Kuhl, M.D., David
Facing death results in more fear and anxiety than any other human experience. Though much has been done to address the physical pain suffered by those with a terminal illness, Western medicine has been slow to understand and alleviate the psychological and spiritual distress that comes with the knowledge of death. In What Dying People Want, Dr. David Kuhl begins to bridge that gap by addressing end-of-life realities–practical and emotional–through his own experiences as a doctor and through the words and experiences of people who knew that they were dying.
Dr. Kuhl presents ways of finding new life in the process of dying, understanding the inner reality of living with a terminal illness, and addressing the fear of pain, as well as pain itself. He also offers concrete guidance on how to enhance doctor/patient relationships and hold family meetings, and provides an introduction to the process of life review.
It is possible to find meaning and peace in the face of death. What Dying People Want “helps us learn to view the knowledge of death as a gift, not a curse.” (New Times)
Drawing from case studies that he conducted as part of the Soros Foundation’s “Death in America” project, Kuhl provides a balanced perspective on caring for the terminally ill. An M.D. himself, he acknowledges that doctors sometimes have poor interpersonal skills, and he offers helpful insight into why this is so and how patients can foster better communication. Besides discussing the physician’s account of the clinical aspects of the dying process, Kuhl sensitively examines the harder-to-define psychological and spiritual issues. Unfortunately, he often focuses too much on certain patients whose stories are interesting but perhaps less applicable to the average person. Written for a general audience, this book will also fit well into medical libraries and other healthcare collections. Kuhl’s research makes a good companion to Cynthia Pearson and Margaret L. Stubbs’s Parting Company: Understanding the Loss of a Loved One. [The Soros Foundation, named after Hungarian American philanthropist George Soros, is a group of nonprofit organizations dedicated to creating and sustaining open societies around the world. Ed.] Annette Haines, Art & Design Field Lib., Anne Arbor, MI Copyright 2002 Cahners Business Information.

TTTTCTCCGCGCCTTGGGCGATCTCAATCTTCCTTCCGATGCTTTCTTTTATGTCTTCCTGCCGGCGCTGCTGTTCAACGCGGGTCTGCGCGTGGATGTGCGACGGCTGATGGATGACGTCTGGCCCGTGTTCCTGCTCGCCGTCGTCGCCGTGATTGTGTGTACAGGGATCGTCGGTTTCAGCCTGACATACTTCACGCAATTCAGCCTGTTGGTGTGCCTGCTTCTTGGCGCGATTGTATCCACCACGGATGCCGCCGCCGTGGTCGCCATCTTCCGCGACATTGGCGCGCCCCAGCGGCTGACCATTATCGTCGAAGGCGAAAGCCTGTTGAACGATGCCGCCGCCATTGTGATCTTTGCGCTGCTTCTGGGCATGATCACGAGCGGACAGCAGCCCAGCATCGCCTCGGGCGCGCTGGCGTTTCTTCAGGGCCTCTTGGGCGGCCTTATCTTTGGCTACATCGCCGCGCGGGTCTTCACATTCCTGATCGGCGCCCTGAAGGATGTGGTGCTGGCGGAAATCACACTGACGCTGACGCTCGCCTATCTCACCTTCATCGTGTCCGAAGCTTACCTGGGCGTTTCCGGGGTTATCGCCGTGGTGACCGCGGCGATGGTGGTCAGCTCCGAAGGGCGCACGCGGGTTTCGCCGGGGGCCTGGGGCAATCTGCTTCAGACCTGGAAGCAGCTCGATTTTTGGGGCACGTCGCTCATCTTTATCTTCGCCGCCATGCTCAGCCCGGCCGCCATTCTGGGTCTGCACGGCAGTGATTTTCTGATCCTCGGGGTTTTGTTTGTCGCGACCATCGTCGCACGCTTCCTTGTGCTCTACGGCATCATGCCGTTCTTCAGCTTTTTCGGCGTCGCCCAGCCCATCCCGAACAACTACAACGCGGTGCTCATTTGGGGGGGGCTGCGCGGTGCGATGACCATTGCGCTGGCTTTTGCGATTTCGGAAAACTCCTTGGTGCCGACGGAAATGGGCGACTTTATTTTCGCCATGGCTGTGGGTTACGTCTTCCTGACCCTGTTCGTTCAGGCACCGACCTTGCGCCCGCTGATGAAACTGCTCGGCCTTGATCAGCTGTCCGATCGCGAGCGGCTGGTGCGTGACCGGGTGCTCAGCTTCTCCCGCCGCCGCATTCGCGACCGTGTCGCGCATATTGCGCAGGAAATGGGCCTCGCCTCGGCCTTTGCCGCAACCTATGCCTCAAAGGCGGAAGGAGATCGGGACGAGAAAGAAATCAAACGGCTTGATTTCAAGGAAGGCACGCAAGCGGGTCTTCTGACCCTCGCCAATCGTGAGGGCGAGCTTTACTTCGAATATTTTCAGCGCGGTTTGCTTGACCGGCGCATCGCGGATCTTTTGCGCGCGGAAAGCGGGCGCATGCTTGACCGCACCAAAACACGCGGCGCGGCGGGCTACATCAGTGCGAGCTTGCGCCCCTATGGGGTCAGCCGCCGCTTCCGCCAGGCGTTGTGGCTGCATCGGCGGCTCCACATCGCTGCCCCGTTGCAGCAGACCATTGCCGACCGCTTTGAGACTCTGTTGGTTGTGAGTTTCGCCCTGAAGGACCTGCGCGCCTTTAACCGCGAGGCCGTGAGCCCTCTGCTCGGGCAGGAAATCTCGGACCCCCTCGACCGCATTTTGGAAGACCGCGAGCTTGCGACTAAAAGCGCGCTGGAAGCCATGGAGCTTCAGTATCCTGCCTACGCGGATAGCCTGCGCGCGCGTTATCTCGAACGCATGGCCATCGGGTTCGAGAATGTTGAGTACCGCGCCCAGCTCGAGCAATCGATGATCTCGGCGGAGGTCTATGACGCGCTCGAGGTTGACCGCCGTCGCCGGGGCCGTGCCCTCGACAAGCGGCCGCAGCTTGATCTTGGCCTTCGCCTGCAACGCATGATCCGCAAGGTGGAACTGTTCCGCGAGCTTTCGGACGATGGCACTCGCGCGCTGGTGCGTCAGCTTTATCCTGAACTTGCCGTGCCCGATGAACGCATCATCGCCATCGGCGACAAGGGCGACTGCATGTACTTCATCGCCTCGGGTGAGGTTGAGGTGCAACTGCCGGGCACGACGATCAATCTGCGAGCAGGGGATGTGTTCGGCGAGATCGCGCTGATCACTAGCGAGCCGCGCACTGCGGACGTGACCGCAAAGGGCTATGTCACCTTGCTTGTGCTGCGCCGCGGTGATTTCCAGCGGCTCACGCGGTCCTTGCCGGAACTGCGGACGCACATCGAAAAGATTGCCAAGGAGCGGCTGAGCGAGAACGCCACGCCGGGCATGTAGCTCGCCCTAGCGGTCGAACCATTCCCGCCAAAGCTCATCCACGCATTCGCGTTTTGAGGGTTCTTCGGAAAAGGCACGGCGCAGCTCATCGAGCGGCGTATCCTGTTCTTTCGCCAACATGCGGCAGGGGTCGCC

From The Critics
Drawing on ten years of interviews with terminally ill patients and their families for the Project on Death in America, and literary and other sources of wisdom, a Vancouver, BC physician to cancer patients penetrates the denial shrouding death in our culture. Dr. Kuhl gives advice on improving communication and palliative care for psychological and spiritual as well as physical pain. Annotation c. Book News, Inc., Portland, OR
This book is a great starting place for people overwhelmed with the concept of death and mortality. It’s not deeply philosophical, but it’s what it claims to be: practical. I recommend this to pretty much anyone who hasn’t given death and dying much thought and would like to begin decreasing their anxiety over this process. It also offers practical solutions and steps to take to wrap up your life in a way that makes dying seem less tragic and abrupt, and if that isn’t worth a gander, I don’t know what is.